Sue (Rae Foster) deals with a demonic doll in "Sukie and Sue: Their… (Michael Geniac )
The demonic potential in even the most innocuous-looking child’s doll should come as no surprise to parents who've felt its eerie supernatural impact on their wallets. But, far more sinister manifestations await in "Sukie and Sue: Their Story," composer Michael John LaChiusa's modest but amusing detour into non-musical playwriting. Continuing his longtime affiliation with Hollywood’s The Blank Theatre, LaChiusa's new horror-comedy’s darkly sardonic sensibilities are very much in alignment with his edgy musicals “Marie Christine” and “The Wild Party.”
Consequently, expect more snarky snaps than outright belly laughs when a ragdoll possessed by an evil spirit shatters the narcissistic complacency of stoners Sukie (Lindsey Broad) and Sue (Rae Foster), two twenty-something hospital nurses who share a one-bedroom apartment and a blasé attitude toward their own bad behavior.
Director Kirsten Sanderson underscores the more offbeat comic elements in this otherwise familiar premise, including recurring confusion over whether Sukie is Japanese (she isn’t even Asian), Sue’s cavalier treatment of the burn victims she cares for at work, and increasingly loopy paranormal events (rendered with appropriately cheesy special effects by Matt Falletta).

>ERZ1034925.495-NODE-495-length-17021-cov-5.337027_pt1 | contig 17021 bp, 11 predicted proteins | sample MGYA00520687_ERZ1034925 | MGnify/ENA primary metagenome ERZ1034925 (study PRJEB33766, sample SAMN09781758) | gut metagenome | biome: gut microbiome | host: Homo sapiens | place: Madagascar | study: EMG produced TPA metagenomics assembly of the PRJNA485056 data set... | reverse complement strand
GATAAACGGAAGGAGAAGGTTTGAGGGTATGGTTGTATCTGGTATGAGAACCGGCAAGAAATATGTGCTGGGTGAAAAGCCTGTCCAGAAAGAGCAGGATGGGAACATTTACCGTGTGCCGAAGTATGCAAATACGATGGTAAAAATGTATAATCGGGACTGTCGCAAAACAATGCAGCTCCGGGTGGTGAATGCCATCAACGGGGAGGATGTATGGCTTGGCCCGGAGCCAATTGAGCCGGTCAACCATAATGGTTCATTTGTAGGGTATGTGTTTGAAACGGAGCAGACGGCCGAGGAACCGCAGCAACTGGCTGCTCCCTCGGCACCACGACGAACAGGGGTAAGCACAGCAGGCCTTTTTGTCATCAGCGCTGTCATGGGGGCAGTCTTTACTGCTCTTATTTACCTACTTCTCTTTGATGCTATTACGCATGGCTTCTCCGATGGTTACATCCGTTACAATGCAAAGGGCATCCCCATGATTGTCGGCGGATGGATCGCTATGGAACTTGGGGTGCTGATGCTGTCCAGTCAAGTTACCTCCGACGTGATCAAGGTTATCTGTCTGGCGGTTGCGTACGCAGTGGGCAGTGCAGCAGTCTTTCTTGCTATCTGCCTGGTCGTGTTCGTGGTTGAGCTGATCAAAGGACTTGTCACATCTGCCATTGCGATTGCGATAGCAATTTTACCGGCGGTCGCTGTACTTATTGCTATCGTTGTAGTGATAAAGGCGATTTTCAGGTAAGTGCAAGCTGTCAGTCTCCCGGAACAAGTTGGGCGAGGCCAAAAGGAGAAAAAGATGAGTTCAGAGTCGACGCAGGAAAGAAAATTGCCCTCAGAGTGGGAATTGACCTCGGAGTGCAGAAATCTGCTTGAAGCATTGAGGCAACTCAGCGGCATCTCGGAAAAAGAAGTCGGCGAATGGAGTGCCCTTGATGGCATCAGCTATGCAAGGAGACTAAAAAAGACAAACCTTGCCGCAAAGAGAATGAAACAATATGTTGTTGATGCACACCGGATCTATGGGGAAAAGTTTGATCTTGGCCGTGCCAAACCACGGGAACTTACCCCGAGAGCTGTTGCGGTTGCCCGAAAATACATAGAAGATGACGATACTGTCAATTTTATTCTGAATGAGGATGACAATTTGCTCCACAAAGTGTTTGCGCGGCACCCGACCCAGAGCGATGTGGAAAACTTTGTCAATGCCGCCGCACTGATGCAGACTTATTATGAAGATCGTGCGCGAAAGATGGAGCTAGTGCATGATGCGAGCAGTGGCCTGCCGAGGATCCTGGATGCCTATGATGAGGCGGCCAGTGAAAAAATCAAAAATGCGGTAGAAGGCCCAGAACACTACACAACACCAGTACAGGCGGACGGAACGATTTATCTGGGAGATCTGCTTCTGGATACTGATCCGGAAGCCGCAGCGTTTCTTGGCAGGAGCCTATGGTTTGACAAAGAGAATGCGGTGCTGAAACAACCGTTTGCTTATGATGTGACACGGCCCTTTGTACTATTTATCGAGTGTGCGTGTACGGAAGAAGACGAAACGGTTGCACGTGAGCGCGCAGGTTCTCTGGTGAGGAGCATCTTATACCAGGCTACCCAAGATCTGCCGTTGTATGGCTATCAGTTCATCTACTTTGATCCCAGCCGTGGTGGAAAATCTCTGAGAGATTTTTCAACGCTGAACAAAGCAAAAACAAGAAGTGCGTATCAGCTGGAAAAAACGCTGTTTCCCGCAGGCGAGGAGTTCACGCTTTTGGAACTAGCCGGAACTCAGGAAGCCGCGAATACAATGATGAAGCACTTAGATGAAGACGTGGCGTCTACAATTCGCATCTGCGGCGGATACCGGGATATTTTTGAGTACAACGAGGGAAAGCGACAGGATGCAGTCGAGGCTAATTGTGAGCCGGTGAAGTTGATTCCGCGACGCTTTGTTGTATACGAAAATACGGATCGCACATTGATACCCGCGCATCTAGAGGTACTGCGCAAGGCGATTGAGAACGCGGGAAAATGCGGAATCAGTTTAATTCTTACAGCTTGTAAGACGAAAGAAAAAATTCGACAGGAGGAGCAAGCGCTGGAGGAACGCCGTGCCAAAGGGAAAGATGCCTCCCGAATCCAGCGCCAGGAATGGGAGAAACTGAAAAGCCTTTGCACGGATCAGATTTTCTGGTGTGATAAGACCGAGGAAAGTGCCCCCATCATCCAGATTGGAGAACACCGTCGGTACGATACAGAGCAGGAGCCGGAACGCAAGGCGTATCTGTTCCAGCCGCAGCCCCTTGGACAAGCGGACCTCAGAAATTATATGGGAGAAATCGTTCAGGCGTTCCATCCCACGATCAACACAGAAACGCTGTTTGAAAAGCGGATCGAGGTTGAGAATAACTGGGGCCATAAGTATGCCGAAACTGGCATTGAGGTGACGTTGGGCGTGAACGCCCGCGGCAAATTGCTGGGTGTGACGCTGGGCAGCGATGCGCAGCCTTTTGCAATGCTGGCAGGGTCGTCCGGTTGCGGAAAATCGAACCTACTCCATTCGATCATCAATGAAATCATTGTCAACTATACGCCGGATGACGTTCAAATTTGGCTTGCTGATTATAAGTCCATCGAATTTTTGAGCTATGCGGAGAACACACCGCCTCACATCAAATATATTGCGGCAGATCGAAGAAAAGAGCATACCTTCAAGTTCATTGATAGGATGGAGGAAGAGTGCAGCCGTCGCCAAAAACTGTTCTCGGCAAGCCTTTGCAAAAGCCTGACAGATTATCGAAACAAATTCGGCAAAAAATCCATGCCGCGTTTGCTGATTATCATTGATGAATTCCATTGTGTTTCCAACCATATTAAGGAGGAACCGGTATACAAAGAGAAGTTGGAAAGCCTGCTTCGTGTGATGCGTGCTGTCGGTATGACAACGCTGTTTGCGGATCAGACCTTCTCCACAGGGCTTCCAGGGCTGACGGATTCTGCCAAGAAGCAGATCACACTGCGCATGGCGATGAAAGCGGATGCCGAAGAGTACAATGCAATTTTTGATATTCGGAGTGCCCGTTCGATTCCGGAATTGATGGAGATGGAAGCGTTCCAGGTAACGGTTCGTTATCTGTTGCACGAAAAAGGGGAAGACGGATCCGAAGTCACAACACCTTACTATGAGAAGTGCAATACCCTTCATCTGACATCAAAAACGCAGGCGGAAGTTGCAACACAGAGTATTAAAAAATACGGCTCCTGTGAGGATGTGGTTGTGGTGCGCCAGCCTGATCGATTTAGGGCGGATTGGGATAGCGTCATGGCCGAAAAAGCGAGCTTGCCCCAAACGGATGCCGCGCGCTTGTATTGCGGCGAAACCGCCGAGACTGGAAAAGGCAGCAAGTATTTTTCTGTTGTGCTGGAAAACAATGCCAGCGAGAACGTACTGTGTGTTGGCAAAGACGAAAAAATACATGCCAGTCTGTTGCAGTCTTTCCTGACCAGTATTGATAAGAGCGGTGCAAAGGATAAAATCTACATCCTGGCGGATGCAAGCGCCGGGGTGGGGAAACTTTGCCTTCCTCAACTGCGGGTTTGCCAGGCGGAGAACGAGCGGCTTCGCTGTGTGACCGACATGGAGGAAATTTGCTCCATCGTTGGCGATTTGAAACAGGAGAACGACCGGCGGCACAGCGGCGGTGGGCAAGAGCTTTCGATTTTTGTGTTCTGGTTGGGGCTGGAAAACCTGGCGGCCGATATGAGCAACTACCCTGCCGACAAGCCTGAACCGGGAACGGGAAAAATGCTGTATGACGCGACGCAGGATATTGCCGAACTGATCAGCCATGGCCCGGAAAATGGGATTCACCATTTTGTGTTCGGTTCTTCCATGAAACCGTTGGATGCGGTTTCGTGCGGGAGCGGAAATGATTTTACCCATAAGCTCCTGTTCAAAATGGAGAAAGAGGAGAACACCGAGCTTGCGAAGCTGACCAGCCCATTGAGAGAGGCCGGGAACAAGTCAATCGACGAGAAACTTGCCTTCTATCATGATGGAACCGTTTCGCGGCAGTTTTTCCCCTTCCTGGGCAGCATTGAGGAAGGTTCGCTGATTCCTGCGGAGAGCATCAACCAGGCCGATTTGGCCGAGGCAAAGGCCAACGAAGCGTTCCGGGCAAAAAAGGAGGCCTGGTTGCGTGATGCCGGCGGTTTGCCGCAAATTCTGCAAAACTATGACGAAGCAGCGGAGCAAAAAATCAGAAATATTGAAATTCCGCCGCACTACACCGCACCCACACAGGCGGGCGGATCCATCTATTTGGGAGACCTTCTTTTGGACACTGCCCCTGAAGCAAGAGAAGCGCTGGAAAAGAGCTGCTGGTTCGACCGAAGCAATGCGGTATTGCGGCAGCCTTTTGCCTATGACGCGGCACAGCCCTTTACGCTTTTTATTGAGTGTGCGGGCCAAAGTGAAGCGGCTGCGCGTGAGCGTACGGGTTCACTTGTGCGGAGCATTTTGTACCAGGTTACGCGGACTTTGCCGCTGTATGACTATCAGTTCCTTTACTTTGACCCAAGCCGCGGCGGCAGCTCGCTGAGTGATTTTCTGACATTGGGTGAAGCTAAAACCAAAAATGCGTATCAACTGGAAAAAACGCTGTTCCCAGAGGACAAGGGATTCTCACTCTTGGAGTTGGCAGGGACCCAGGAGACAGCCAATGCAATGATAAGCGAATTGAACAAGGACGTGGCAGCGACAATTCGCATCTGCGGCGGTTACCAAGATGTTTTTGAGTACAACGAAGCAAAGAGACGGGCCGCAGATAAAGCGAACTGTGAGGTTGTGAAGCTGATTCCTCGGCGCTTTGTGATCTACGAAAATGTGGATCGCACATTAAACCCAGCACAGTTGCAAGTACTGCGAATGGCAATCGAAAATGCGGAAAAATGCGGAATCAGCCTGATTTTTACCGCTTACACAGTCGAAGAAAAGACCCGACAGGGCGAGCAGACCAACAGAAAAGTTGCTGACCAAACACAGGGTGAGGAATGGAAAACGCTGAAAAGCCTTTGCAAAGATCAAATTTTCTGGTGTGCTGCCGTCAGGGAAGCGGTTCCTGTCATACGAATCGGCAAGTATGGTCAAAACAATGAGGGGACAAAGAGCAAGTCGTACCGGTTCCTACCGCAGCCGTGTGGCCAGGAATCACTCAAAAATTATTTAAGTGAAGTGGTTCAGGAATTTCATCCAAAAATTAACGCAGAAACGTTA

The solid cast includes Lenny Jacobson and Nick Ballard as the girls’ drug-dealing boyfriends, and Mackenzie Phillips as a pragmatically self-preserving psychic. The comic standouts, though, are Foster’s deadpan delivery in blowing off any pretext of tact or self-awareness, and Eddie Driscoll’s pompous Father Canary, wielding a portable exorcism kit and invoking the story’s lessons. So beware: mix demons and drugs, and you’re likely to get burned.
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“Sukie and Sue: Their Story,” The Blank’s 2nd Stage Theatre, 6500 Santa Monica Blvd., Hollywood. 8 p.m. Thursdays, Fridays, Saturdays, 2 p.m. Sundays. Ends June 3. $26-$30. (323) 661-9827 or www.theblank.com. Running time: 1 hour, 20 minutes.